The hot new reading for Libertarian/Austrians is entitled “In Praise of Passivity”, by the philosopher Michael Heumer.

Voters, activists, and political leaders of the present day are in the position of medieval doctors. They  hold  simple,  prescientific  theories  about  the  workings  of  society  and  the  causes  of  social problems, from which they derive a variety of remedies–almost all of which prove either ineffectual or harmful. Society is a complex mechanism whose repair, if possible at all, would require a precise and
detailed understanding of a kind that no one today possesses. Unsatisfying as it may seem, the wisest course for political agents is often simply to stop trying to solve society’s problems.

This motivates a basic question about policy. Can we define what constitutes harm?

For example, how would we know if, say after 10 years, Obamacare actually made things worse? How would we measure that? Compared to what?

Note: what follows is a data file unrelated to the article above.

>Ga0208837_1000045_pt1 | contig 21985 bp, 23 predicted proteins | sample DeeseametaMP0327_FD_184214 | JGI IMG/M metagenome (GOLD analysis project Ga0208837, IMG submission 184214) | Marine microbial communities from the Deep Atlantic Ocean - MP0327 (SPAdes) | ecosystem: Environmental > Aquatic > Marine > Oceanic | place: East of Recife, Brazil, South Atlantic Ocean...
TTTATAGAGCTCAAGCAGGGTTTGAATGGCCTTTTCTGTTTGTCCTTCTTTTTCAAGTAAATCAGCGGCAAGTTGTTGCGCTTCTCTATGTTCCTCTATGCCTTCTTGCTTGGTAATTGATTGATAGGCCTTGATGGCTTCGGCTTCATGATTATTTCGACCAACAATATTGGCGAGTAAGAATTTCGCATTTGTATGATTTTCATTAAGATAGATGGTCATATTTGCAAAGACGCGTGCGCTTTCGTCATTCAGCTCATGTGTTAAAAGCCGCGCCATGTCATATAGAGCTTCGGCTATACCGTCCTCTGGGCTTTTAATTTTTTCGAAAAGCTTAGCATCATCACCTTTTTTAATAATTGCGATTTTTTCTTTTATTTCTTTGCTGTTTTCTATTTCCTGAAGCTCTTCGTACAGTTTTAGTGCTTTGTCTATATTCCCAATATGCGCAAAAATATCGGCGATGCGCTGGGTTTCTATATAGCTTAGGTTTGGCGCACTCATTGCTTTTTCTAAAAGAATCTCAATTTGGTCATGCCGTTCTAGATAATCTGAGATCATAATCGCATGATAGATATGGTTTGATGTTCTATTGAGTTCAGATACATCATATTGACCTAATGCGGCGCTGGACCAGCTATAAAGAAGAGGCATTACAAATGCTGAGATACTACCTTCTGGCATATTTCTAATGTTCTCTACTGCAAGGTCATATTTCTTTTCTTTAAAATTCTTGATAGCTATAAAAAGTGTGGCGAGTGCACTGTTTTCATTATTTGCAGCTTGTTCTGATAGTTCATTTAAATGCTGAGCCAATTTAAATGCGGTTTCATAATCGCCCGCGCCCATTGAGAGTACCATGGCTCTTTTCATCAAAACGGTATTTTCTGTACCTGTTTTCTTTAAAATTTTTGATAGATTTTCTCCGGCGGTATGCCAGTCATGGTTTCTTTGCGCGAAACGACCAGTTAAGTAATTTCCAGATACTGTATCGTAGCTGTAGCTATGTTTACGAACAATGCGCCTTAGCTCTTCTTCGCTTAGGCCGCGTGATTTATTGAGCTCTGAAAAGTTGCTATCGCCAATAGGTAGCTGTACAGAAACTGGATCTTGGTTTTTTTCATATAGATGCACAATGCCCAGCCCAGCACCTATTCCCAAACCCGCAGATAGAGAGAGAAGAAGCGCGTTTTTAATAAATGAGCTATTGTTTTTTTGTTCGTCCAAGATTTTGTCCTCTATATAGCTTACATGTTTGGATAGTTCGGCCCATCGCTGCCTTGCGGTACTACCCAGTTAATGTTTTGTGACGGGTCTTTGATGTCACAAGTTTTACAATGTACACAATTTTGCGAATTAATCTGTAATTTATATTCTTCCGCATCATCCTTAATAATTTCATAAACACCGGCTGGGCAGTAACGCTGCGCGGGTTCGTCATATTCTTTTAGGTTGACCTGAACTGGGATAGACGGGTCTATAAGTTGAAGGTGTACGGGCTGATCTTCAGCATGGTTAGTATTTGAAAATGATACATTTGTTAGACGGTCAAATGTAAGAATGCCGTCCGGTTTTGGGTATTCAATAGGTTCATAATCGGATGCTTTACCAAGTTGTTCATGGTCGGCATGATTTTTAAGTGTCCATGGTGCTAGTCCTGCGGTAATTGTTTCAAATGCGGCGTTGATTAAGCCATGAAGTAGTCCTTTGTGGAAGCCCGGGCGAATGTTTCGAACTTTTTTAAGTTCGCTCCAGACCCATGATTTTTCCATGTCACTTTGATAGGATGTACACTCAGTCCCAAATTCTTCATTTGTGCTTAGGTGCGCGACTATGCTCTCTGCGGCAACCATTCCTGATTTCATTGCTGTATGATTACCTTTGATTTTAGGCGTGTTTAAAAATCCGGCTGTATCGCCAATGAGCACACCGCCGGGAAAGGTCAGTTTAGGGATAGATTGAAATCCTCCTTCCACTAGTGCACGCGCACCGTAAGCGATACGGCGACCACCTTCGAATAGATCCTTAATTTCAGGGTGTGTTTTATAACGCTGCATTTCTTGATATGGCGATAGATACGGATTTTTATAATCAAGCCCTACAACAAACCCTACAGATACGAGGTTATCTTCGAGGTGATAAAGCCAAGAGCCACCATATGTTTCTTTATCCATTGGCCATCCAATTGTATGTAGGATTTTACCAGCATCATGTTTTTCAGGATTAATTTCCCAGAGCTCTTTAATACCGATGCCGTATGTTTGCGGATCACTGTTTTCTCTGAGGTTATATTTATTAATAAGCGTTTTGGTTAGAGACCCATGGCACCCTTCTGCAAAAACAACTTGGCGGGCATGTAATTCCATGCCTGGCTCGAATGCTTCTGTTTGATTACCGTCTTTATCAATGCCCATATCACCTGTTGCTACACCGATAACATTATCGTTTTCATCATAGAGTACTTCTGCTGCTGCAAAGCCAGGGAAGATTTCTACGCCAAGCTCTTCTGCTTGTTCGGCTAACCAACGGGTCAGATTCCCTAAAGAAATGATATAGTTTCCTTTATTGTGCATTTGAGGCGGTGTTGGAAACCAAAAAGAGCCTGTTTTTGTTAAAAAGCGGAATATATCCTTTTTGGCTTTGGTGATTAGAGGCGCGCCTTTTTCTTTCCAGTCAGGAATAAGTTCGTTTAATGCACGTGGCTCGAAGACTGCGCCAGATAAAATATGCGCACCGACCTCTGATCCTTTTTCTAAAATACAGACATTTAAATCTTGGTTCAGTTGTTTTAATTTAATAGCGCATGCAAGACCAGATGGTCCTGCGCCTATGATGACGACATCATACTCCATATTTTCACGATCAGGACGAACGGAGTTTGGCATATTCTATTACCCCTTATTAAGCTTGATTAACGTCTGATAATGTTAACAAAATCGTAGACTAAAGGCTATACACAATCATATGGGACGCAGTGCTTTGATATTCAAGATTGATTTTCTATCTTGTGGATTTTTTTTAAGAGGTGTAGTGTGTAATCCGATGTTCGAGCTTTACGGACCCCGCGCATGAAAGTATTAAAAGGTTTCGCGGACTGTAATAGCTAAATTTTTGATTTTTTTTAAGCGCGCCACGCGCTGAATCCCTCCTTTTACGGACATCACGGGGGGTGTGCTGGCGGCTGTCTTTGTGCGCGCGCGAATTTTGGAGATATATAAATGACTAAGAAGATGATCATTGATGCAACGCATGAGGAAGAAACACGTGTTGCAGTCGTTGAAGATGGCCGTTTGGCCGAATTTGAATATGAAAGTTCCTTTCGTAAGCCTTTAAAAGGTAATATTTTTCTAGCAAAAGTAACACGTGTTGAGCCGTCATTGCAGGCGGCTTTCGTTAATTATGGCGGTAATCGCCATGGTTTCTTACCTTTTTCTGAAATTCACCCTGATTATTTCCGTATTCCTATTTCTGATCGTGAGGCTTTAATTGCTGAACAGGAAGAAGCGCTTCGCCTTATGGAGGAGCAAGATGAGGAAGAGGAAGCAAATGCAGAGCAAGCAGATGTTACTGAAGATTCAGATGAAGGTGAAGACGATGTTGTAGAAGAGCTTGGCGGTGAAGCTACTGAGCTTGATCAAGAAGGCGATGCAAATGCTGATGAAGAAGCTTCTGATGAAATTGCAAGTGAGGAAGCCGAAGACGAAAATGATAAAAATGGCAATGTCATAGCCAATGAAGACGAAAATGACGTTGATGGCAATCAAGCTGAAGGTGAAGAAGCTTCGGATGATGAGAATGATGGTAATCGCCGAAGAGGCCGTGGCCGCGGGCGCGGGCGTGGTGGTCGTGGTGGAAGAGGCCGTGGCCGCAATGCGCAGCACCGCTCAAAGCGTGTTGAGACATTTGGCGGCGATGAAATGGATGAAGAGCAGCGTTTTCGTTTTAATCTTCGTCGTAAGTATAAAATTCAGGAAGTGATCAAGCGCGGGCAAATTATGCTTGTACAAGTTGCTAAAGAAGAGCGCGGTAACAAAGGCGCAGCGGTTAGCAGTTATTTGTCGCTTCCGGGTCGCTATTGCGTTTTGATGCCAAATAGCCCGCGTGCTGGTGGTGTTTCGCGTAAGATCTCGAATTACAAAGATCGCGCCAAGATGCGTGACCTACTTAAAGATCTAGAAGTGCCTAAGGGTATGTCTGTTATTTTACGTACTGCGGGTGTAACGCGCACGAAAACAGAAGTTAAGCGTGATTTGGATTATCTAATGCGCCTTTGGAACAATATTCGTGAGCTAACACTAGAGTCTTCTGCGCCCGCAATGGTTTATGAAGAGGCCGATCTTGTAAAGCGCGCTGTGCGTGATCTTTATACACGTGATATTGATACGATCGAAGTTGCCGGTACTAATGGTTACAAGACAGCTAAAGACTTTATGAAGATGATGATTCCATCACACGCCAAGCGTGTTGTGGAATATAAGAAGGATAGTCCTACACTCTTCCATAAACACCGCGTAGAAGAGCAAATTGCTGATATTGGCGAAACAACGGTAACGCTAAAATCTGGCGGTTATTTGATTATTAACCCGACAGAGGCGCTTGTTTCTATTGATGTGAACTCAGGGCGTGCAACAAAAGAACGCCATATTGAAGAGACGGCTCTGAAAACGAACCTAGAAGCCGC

I’m not sure most people can answer that. Now, if you can’t even define what harm would look like, how do you feel about pursuing the policy?

I think this is a cogent point. But, as a macroeconomist, I’m not sure that most policies don’t already pass this test. Through the middle of the semester we’re going to be discussing how we’d measure trends. The evidence we already have, that real GDP growth through time is broadly similar across countries suggests that most policies aren’t actually taking countries far away from the path followed by other countries.

Wednesday, February 12, 2014

Why Is Macro So Hard? (What Passes for Expert Advice)

The source of this post is the article entitled “The Economist Who Exposed ObamaCare” from the February 8th issue of The Wall Street Journal.

The main topic of that article will be the subject of another post that we’ll cover later this week, or next. I’ve put a minor part of it here.

The article is the product of an interview with Casey Mulligan. He’s a mid-career economics professor at the University of Chicago. I’ve posted about his stuff on this blog before. The article gives off somewhat of the wrong tone at the front though:

… Many more people may recognize the University of Chicago professor as a serious economist after this week.